The history of our Universe is a 13.8 billion-year tale that scientists endeavour to read by studying the planets, asteroids, comets and other objects in our Solar System, and gathering light emitted by distant stars, galaxies and the matter spread between them.
A major source of information used to piece together this story is the Cosmic Microwave Background, or CMB, the fossil light resulting from a time when the Universe was hot and dense, only 380 000 years after the Big Bang.
Thanks to the expansion of the Universe, we see this light today covering the whole sky at microwave wavelengths.
Between 2009 and 2013, Planck surveyed the sky to study this ancient light in unprecedented detail. Tiny differences in the background’s temperature trace regions of slightly different density in the early cosmos, representing the seeds of all future structure, the stars and galaxies of today.
Scientists from the Planck collaboration have published the results from the analysis of these data in a large number of scientific papers over the past two years, confirming the standard cosmological picture of our Universe with ever greater accuracy.
“But there is more: the CMB carries additional clues about our cosmic history that are encoded in its ‘polarisation’,” explains Jan Tauber, ESA’s Planck project scientist.
“Planck has measured this signal for the first time at high resolution over the entire sky, producing the unique maps released today.”
Light is polarised when it vibrates in a preferred direction, something that may arise as a result of photons – the particles of light – bouncing off other particles. This is exactly what happened when the CMB originated in the early Universe.
Initially, photons were trapped in a hot, dense soup of particles that, by the time the Universe was a few seconds old, consisted mainly of electrons, protons and neutrinos. Owing to the high density, electrons and photons collided with one another so frequently that light could not travel any significant distant before bumping into another electron, making the early Universe extremely ‘foggy’.
Once freed from the fog, the light was set on its cosmic journey that would take it all the way to the present day, where telescopes like Planck detect it as the CMB. But the light also retains a memory of its last encounter with the electrons, captured in its polarisation.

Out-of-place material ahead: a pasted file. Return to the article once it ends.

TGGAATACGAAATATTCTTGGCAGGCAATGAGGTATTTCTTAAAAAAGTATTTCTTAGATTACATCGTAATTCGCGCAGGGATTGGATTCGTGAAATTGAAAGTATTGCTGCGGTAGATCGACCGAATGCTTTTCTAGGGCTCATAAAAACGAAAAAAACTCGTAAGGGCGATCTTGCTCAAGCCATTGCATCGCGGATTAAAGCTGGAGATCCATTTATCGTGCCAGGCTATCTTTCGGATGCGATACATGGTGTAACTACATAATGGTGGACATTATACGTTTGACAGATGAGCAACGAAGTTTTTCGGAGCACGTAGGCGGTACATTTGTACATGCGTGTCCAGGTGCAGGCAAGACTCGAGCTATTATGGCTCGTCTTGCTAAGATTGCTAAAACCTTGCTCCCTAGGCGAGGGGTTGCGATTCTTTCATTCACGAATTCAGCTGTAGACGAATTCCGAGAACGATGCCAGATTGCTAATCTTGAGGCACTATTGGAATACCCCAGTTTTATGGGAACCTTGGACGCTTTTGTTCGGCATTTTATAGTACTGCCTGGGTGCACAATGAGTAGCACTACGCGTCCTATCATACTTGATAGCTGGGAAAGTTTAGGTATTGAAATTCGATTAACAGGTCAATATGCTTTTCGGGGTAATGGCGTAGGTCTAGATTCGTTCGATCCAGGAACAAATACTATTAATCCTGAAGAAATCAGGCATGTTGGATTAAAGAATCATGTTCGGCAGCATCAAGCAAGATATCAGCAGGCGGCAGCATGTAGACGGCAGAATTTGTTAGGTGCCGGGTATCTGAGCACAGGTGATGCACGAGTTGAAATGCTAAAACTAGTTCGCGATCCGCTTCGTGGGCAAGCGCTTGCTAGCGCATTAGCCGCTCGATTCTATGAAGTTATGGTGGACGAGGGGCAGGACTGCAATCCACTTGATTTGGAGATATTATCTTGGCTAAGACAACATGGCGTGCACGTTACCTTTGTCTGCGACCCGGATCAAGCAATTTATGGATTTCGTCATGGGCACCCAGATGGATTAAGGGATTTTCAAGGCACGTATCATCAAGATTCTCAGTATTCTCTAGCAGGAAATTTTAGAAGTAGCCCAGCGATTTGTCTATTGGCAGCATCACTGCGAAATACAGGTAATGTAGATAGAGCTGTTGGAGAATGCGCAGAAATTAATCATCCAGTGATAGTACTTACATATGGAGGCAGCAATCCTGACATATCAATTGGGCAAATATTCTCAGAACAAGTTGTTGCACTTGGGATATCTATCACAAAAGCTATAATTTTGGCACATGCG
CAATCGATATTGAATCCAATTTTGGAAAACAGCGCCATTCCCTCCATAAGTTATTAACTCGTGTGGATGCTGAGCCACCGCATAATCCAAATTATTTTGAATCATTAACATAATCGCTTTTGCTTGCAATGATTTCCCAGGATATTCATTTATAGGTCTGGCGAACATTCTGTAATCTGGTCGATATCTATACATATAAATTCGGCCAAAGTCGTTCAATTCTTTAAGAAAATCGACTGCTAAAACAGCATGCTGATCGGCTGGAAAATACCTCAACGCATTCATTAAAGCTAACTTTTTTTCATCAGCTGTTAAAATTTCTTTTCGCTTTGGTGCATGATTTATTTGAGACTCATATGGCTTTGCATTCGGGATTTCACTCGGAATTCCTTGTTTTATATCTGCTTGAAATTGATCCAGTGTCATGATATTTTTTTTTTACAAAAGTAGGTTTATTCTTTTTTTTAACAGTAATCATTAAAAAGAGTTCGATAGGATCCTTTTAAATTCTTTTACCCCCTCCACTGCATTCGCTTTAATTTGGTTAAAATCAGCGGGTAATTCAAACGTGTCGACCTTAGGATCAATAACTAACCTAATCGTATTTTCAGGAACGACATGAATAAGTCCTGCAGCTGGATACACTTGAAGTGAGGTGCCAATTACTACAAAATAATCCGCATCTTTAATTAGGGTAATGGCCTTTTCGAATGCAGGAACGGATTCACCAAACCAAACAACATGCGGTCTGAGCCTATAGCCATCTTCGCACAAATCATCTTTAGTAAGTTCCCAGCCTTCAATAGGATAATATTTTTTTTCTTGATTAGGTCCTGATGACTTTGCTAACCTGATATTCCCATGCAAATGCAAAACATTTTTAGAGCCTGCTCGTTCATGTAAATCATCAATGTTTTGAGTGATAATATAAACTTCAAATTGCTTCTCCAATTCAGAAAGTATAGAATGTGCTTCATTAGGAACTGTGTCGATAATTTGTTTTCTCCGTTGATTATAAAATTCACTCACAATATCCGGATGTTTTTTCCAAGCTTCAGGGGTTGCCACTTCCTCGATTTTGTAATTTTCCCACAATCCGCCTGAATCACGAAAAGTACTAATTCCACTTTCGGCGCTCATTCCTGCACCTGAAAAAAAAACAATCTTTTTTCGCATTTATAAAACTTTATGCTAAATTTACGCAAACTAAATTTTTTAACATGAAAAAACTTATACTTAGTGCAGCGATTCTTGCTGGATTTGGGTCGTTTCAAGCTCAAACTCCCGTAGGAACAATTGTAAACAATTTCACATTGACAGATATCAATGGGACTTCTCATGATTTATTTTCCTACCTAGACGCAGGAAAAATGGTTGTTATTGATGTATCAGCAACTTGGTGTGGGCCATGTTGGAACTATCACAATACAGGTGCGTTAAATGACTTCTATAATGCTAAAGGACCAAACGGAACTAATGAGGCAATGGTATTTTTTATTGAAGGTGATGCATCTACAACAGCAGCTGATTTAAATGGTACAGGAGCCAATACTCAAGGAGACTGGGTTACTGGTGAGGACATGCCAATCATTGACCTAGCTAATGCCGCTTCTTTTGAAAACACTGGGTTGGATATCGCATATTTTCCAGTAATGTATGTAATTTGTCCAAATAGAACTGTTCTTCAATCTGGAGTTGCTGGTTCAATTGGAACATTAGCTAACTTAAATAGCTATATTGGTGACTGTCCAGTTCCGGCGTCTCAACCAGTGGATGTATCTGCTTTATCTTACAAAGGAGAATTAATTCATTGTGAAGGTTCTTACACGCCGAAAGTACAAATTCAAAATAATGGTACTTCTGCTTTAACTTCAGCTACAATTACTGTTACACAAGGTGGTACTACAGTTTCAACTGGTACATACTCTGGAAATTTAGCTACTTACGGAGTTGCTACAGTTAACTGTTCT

“After the CMB was released, the Universe was still very different from the one we live in today, and it took a long time until the first stars were able to form,” explains Marco Bersanelli of Università degli Studi di Milano, Italy.
The Dark Ages ended as the first stars began to shine. And as their light interacted with gas in the Universe, more and more of the atoms were turned back into their constituent particles: electrons and protons.
The newly liberated electrons were once again able to collide with the light from the CMB, albeit much less frequently now that the Universe had significantly expanded. Nevertheless, just as they had 380 000 years after the Big Bang, these encounters between electrons and photons left a tell-tale imprint on the polarisation of the CMB.
But the first stars are definitely not the limit. With the new Planck data released today, scientists are also studying the polarisation of foreground emission from gas and dust in the Milky Way to analyse the structure of the Galactic magnetic field.
For further information, please contact:
ESA Science and Robotic Exploration Communication Officer
Tel: +31 71 565 6799; +34 91 8131 199
Mob: +31 61 594 3954
ESA Planck Project Scientist
Tel: +31 71 565 5342
Institut d’Astrophysique de Paris (CNRS/UPMC), France
Tel: +33 1 4432 8095
Università degli Studi di Milano, Italy
Tel: +39 02 50317264
University of Cambridge, UK
Tel: +44 1223 337530